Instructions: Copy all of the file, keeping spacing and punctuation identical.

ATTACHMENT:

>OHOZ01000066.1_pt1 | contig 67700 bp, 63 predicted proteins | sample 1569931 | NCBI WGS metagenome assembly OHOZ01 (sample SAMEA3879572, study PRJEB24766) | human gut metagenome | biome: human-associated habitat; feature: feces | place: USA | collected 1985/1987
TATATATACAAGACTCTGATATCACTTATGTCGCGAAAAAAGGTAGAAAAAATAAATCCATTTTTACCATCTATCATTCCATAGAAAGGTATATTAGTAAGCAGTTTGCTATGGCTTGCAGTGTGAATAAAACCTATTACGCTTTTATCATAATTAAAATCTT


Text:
>OHOZ01000066.1_pt1 | contig 67700 bp, 63 predicted proteins | sample 1569931 | NCBI WGS metagenome assembly OHOZ01 (sample SAMEA3879572, study PRJEB24766) | human gut metagenome | biome: human-associated habitat; feature: feces | place: USA | collected 1985/1987
TATATATACAAGACTCTGATATCACTTATGTCGCGAAAAAAGGTAGAAAAAATAAATCCATTTTTACCATCTATCATTCCATAGAAAGGTATATTAGTAAGCAGTTTGCTATGGCTTGCAGTGTGAATAAAACCTATTACGCTTTTATCATAATTAAAATCTT